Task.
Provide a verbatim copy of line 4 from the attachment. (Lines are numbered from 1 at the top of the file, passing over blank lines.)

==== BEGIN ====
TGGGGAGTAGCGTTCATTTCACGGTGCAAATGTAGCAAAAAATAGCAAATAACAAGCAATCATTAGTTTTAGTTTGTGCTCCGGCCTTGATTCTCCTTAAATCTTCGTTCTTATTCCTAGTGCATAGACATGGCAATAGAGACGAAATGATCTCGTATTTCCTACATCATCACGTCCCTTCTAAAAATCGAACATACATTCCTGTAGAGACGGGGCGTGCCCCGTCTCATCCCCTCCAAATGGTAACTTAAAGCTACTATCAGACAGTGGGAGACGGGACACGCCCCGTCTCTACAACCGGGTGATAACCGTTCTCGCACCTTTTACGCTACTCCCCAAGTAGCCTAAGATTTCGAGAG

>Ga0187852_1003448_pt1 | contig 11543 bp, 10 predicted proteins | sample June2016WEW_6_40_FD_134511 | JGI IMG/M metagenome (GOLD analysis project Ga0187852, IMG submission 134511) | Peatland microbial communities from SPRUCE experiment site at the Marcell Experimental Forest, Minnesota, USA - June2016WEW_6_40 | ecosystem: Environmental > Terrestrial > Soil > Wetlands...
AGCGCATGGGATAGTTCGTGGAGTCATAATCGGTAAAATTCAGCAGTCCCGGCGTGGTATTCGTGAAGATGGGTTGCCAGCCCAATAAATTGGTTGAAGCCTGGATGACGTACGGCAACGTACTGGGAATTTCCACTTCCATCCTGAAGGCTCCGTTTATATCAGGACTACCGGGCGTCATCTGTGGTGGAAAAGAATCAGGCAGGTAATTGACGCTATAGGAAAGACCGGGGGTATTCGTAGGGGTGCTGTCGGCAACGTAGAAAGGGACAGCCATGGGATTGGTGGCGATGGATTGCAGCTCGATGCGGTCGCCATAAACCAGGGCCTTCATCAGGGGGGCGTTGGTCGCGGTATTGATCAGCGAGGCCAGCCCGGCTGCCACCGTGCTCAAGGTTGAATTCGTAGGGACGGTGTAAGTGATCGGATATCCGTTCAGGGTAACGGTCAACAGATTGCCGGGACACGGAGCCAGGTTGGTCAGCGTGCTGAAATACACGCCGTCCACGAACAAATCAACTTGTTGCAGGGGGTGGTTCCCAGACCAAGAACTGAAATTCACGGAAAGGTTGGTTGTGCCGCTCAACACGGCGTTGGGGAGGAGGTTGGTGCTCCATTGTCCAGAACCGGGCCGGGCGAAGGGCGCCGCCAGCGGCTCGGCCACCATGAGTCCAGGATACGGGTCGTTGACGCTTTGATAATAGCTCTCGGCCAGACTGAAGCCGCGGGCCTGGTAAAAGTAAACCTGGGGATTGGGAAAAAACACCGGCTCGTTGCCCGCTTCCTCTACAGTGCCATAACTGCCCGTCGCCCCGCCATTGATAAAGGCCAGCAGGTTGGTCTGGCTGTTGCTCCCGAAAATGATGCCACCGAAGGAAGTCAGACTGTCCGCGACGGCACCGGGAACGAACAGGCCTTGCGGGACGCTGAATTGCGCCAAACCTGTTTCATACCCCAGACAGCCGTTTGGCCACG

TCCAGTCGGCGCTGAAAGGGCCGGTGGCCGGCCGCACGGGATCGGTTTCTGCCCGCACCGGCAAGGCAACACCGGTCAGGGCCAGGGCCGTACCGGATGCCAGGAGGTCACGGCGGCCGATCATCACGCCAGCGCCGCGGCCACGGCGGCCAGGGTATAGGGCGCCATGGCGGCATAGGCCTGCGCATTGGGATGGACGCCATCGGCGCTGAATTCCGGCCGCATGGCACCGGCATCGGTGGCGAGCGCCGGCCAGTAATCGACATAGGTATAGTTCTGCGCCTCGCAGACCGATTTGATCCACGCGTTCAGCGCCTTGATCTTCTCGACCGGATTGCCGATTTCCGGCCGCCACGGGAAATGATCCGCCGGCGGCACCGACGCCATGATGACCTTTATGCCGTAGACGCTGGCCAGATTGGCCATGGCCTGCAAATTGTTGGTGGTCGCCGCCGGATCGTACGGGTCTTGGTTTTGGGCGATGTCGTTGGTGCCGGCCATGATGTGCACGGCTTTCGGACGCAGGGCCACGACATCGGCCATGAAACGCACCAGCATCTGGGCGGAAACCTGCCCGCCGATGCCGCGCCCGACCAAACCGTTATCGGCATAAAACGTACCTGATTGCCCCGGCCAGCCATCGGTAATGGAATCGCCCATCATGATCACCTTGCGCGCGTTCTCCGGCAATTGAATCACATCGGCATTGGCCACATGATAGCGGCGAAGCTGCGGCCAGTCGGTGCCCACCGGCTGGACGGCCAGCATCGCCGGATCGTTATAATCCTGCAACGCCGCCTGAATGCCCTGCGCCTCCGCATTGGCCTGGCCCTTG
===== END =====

TCCAGTCGGCGCTGAAAGGGCCGGTGGCCGGCCGCACGGGATCGGTTTCTGCCCGCACCGGCAAGGCAACACCGGTCAGGGCCAGGGCCGTACCGGATGCCAGGAGGTCACGGCGGCCGATCATCACGCCAGCGCCGCGGCCACGGCGGCCAGGGTATAGGGCGCCATGGCGGCATAGGCCTGCGCATTGGGATGGACGCCATCGGCGCTGAATTCCGGCCGCATGGCACCGGCATCGGTGGCGAGCGCCGGCCAGTAATCGACATAGGTATAGTTCTGCGCCTCGCAGACCGATTTGATCCACGCGTTCAGCGCCTTGATCTTCTCGACCGGATTGCCGATTTCCGGCCGCCACGGGAAATGATCCGCCGGCGGCACCGACGCCATGATGACCTTTATGCCGTAGACGCTGGCCAGATTGGCCATGGCCTGCAAATTGTTGGTGGTCGCCGCCGGATCGTACGGGTCTTGGTTTTGGGCGATGTCGTTGGTGCCGGCCATGATGTGCACGGCTTTCGGACGCAGGGCCACGACATCGGCCATGAAACGCACCAGCATCTGGGCGGAAACCTGCCCGCCGATGCCGCGCCCGACCAAACCGTTATCGGCATAAAACGTACCTGATTGCCCCGGCCAGCCATCGGTAATGGAATCGCCCATCATGATCACCTTGCGCGCGTTCTCCGGCAATTGAATCACATCGGCATTGGCCACATGATAGCGGCGAAGCTGCGGCCAGTCGGTGCCCACCGGCTGGACGGCCAGCATCGCCGGATCGTTATAATCCTGCAACGCCGCCTGAATGCCCTGCGCCTCCGCATTGGCCTGGCCCTTG